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With Thanksgiving and the winter holidays coming up, there are at least two prime opportunities to get families all under one roof and talking. Estate planning should be part of that conversation.

No, it probably won't be comfortable, but estate planning rarely is.

“We have clients, and there are certain individuals, that keep things closer to the vest, have a lot of pride and aren't as open with their family in sharing their wishes, estate information and investment/asset information,” says Margaret Paddock, Twin Cities market leader for U.S. Bank’s The Private Client Reserve. “It's an uncomfortable situation to be in, but it's also uncomfortable for the child who has to somewhat push themselves into the parent role. It can ruin a Thanksgiving or Christmas dinner pretty quickly.”

Paddock knows this all too well. Some 15 years ago, she watched her 53-year-old mother struggle with early onset dementia. She would get lost driving to familiar places and forget to bathe or wash her clothes. Then she lost her job as a result and was even scammed out of her life savings by a caller who'd told her she won the Mexican lottery and only had to wire $30,000 to pay off the taxes on her “winnings.” By the time Paddock and her family thought to address estate planning, she says it was far too late and -- thanks to an early misdiagnosis -- her mother was not able to make many of those estate planning decisions for herself.

Kim Dula, a partner at Friedman LLP, says that she is a strong proponent of holiday estate planning for exactly this reason. She notes that, with families scattered across the country or around the world, the holidays are typically a family's best shot at addressing important issues with everybody in the same room. However, she points out that though she's held successful holiday estate planning meetings in the past, families need to make sure that they treat it like a family meeting, ban cell phones from the room, get someone to watch the kids, make sure any stragglers are included through a conference call or videoconferencing and, of course, that everyone is in on the plan.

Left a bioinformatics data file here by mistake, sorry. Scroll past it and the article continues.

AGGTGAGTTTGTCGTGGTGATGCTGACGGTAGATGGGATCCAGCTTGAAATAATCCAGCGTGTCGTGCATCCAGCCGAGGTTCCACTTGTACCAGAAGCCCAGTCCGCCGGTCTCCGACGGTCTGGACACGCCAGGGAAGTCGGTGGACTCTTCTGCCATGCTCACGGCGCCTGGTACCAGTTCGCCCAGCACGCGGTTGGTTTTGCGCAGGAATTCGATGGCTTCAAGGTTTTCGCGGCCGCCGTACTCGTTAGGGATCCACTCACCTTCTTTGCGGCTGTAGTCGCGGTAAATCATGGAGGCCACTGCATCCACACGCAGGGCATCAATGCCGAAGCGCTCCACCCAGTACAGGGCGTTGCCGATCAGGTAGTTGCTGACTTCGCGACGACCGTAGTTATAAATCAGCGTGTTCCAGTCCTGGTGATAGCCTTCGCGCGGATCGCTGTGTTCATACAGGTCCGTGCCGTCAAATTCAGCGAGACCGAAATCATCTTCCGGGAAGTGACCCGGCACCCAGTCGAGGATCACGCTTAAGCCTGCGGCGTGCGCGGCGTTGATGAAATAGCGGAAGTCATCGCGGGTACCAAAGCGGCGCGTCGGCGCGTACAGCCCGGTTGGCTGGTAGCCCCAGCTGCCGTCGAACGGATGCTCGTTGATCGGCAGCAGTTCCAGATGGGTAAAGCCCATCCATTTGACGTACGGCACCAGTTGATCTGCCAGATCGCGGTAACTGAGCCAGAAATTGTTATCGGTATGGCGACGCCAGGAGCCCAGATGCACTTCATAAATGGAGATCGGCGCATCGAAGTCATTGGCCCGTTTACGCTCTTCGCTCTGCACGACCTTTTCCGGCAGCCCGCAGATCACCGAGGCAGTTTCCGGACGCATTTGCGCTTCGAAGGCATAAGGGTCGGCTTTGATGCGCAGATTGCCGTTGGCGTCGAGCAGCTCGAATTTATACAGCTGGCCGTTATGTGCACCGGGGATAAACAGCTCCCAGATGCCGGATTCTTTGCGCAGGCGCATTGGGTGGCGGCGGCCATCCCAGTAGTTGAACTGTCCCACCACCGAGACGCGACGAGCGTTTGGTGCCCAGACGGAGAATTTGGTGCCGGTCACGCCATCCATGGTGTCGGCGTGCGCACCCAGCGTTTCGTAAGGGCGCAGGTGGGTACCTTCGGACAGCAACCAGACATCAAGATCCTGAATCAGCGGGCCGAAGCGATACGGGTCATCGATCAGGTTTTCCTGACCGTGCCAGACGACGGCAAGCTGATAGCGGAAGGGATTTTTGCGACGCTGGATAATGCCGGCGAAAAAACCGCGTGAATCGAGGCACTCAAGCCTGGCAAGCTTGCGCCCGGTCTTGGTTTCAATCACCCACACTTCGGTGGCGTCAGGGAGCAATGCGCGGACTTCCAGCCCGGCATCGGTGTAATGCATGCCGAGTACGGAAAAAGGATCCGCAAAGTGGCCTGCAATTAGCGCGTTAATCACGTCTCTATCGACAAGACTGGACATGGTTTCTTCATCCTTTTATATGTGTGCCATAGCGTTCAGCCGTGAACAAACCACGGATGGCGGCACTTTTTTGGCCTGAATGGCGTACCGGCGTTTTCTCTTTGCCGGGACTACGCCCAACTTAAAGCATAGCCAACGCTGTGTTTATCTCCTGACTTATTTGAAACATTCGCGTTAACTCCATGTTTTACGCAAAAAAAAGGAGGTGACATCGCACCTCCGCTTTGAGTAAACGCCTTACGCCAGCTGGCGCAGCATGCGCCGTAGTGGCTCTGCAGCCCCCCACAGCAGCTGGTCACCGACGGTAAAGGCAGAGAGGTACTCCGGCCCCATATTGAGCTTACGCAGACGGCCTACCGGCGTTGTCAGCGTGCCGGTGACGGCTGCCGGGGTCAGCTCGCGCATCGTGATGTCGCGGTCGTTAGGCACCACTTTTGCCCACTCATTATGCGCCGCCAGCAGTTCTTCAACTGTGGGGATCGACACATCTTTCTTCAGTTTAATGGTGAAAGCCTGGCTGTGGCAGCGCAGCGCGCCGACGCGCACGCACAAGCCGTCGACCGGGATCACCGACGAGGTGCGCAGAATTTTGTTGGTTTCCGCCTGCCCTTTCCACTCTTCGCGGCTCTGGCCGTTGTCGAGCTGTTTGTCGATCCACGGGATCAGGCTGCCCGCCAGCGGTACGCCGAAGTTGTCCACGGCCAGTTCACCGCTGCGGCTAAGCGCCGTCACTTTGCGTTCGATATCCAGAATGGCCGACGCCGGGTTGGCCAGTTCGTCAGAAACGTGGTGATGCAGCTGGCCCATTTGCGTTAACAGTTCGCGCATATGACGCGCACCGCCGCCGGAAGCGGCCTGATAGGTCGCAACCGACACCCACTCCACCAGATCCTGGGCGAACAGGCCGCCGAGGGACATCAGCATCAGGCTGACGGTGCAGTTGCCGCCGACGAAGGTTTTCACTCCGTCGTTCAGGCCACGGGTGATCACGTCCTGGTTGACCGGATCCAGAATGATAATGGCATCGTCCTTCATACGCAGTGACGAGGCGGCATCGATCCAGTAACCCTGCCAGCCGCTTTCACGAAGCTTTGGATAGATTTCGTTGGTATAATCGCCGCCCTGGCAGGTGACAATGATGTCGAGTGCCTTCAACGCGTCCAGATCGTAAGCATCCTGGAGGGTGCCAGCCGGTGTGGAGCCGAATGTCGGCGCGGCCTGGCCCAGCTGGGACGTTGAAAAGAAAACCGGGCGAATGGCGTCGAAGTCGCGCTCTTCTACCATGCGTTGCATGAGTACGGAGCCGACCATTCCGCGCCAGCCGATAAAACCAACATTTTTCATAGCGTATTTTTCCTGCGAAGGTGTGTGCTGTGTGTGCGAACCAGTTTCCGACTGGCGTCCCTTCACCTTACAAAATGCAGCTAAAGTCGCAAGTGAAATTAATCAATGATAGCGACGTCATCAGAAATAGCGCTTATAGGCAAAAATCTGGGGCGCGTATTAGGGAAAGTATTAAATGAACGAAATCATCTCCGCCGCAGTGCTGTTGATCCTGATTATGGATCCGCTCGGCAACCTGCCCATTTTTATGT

“The key to it, quite frankly, is not having the element of surprise,” Dula says. “If Mom and Dad are serious about having a discussion with their family about their estate planning intentions, they have to let the family members know that this is going to occur while the family is together. It can't be the family just sitting down to Thanksgiving dinner and an estate planning issue comes up.”

Masood Vojdani, founder and chief executive of MV Financial in Bethesda, Md., has found that some families and cultures are averse to bringing up these topics around the holidays and would rather keep spirits light. In that case, however, he agrees with Dula that estate planning should be discussed sooner rather than later to avoid an unpleasant situation. Even if an estate plan is already in place, it should be updated and family members should have at least a vague idea of how assets are distributed. Vojdani says that even if this discussion doesn't take place around the holidays, there should be an annual meeting to let family members know where an estate plan stands.

“Do not let another day go by: let's call them, let's get together with your children, let's review,” Vojdani says. “Sometimes, parents are reluctant to tell their kids what assets they're going to get, but I think what's most important is that they know what's coming to them, even if they don't know the exact detail today.”